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If You Don’t Keep Time Records, Courts Can Infer The Information

On Behalf of | Jul 16, 2020 | Federal Wage and Hour Violations |

A federal court of appeals has ruled that the Department of Labor can infer workers’ hours from limited information when the employer fails to keep required records. Under the federal Fair Labor Standards Act (FLSA), an employer’s lack of record-keeping can be punished by a lowered standard of proof.

The case involved child labor violations, which is one of the areas covered by the FLSA. Paragon Contractors Corp. was run by a leader of the Fundamentalist Latter-Day Saints (FLDS) Church, a group with fundamentalist beliefs. According to the Labor Department, Paragon unlawfully employed children to harvest pecans without pay.

In 2007, a federal court ruled that Paragon was unlawfully using oppressive child labor. It continued to do so, the DOL says, between 2008 and 2013. In 2015, a court held Paragon in contempt of court.

A CNN report showed hundreds of FLDS children working at the Southern Utah Pecan Ranch harvesting pecans. Witnesses testified that between 200 and 600 kids were forced to work at the ranch.

The issue in the case before the Tenth Circuit Court of Appeals was how much these children were owed in back pay. This was difficult to ascertain because Paragon did not keep any records of the number of children employed, their identities, or how many hours they had worked.

The Labor Department attempted to find out the names of the children and the hours they had worked by sending forms to the members of the notoriously reclusive church. The forms invited the children to say how many days they had worked per week and how many weeks per season.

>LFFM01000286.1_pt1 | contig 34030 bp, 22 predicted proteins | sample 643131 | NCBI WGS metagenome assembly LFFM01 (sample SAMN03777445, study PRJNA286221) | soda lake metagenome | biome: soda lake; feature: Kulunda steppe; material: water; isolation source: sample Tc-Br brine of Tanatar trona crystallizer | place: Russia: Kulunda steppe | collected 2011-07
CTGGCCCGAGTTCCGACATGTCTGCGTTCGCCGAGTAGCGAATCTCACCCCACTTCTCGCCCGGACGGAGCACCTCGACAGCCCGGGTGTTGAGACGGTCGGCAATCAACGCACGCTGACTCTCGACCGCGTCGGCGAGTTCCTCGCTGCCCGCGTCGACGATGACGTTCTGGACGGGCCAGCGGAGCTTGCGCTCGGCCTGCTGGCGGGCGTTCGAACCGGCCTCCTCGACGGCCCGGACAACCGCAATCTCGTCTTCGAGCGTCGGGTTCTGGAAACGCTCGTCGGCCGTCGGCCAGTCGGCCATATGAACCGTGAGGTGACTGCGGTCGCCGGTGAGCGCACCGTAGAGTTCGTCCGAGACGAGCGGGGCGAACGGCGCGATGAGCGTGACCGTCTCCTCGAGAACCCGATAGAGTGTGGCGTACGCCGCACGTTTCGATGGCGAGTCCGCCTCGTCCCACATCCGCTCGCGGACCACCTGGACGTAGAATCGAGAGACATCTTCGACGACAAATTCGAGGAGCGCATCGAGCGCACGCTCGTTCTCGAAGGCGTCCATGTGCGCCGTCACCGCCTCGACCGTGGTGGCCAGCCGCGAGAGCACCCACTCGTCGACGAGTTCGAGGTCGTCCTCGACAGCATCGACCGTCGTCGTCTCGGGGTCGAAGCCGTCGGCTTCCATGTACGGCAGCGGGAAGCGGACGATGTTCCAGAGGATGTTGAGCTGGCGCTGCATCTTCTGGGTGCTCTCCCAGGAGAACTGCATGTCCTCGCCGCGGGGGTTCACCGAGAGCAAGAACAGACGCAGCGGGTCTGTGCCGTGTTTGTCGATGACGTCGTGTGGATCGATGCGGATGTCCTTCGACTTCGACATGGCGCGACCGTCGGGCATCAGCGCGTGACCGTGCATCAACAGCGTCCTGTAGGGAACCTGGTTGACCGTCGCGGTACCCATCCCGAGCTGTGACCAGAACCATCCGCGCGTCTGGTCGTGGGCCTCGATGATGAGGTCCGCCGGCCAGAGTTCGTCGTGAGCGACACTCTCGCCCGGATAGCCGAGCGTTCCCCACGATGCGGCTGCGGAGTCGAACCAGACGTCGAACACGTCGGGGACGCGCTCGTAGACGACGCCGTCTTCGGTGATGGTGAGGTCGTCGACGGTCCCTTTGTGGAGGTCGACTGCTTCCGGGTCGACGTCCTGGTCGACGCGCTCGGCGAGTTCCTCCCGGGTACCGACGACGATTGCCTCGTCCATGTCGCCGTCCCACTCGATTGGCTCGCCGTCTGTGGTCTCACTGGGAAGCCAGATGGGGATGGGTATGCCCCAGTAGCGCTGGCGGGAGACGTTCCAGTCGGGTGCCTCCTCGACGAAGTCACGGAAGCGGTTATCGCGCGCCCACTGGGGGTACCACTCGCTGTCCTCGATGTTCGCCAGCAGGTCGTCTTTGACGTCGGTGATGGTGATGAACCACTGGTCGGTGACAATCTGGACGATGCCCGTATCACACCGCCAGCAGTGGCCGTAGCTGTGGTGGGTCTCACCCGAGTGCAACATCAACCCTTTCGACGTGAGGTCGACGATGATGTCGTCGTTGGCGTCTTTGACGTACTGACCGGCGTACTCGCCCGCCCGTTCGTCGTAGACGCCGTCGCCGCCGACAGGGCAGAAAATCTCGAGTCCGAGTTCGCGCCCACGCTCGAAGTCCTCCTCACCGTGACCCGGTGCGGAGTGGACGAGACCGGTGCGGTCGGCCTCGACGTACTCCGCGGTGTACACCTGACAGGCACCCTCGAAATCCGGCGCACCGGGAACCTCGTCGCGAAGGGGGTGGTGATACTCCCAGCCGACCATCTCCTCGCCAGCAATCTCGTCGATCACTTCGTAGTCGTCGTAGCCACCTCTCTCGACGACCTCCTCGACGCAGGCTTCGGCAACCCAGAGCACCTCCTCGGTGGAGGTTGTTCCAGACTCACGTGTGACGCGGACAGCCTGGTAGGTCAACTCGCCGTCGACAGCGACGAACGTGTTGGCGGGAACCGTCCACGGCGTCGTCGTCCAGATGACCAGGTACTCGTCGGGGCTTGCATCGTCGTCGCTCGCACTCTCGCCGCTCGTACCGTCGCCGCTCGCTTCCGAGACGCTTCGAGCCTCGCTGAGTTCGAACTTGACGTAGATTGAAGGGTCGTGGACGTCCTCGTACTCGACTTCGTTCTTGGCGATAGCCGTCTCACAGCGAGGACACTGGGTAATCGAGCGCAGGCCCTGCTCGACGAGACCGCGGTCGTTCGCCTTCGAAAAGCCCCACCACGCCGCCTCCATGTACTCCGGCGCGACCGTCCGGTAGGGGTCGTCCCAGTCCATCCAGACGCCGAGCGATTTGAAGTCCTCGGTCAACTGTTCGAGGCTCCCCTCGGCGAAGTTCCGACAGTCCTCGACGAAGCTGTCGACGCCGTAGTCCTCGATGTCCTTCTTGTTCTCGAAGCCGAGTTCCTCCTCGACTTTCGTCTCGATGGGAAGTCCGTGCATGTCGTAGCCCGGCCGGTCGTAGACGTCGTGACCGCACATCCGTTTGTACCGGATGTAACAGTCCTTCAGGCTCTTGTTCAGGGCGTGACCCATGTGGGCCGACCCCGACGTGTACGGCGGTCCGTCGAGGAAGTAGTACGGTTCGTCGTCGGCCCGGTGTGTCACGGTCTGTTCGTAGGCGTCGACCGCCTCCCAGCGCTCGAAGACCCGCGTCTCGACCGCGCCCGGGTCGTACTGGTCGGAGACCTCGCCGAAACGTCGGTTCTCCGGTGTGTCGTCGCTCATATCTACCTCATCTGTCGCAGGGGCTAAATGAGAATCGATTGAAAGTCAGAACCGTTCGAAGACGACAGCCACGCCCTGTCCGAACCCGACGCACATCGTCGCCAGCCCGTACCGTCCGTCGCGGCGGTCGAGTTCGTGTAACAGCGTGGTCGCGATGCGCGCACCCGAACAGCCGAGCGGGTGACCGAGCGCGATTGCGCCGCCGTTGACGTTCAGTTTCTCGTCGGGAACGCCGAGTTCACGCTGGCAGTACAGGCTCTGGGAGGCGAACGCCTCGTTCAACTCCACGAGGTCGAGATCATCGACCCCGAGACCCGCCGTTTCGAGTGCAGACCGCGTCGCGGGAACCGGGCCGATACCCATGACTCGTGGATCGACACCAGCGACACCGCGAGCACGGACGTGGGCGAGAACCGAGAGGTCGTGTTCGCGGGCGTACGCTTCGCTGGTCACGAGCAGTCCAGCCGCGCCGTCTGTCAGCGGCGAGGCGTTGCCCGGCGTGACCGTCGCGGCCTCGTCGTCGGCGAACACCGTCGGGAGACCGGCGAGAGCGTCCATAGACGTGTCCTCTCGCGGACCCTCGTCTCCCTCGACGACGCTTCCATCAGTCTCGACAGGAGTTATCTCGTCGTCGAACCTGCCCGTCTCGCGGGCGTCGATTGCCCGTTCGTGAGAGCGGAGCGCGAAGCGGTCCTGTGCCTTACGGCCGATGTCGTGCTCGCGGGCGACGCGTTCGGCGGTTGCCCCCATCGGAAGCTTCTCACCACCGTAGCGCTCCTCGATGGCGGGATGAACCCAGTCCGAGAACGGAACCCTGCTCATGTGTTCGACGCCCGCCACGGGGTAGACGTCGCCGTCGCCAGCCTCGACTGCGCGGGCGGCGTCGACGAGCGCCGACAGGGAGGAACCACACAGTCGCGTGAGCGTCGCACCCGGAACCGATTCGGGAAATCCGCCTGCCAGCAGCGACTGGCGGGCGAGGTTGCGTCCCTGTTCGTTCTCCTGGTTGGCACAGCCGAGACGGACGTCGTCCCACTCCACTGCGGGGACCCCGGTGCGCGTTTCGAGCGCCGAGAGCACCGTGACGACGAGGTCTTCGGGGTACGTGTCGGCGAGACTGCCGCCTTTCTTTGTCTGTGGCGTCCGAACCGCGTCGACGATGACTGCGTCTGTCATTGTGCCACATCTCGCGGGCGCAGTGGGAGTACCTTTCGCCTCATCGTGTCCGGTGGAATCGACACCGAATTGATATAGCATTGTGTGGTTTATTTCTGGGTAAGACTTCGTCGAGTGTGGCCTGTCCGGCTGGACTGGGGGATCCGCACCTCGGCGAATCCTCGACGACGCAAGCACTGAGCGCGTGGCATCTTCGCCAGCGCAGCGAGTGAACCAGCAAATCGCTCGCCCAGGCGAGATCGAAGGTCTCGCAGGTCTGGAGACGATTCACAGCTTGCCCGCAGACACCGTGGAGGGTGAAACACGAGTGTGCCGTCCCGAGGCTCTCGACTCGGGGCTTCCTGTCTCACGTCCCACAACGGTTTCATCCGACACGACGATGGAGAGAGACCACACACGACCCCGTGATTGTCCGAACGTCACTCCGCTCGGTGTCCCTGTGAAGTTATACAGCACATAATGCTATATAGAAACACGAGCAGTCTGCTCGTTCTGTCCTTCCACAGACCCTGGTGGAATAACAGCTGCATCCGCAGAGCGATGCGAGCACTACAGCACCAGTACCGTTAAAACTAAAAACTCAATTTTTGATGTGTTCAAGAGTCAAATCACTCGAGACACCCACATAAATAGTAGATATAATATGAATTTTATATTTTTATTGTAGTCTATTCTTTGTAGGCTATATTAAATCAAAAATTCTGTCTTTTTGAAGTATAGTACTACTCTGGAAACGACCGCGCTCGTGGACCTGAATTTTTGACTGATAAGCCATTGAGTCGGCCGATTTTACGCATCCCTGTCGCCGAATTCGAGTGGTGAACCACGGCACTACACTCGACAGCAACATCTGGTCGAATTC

Only 104 forms were returned, and about half of those lacked key information such as the number of days worked per week or the number of weeks worked per season. Of those that did, most claimed the children had worked six days per week for between two-and-a-half and three months. With this limited information, the Labor Department inferred that the children worked six days a week for 13 weeks.

That worked out to Paragon owing the children $1,012,960.90. The district court ordered Paragon to set up a fund with $812,960.90, less accrued interest, from which the child workers could make claims.

Paragon appealed to the Tenth Circuit. The appeals court held that since Paragon had failed to keep any records, the Labor Department only had the burden of presenting a reasonable initial case of the number of uncompensated hours. Paragon, it ruled, now had the burden of disproving the Labor Department’s conclusions.

If you have questions about the FLSA or the calculation of hours worked, discuss them with an experienced employment law attorney.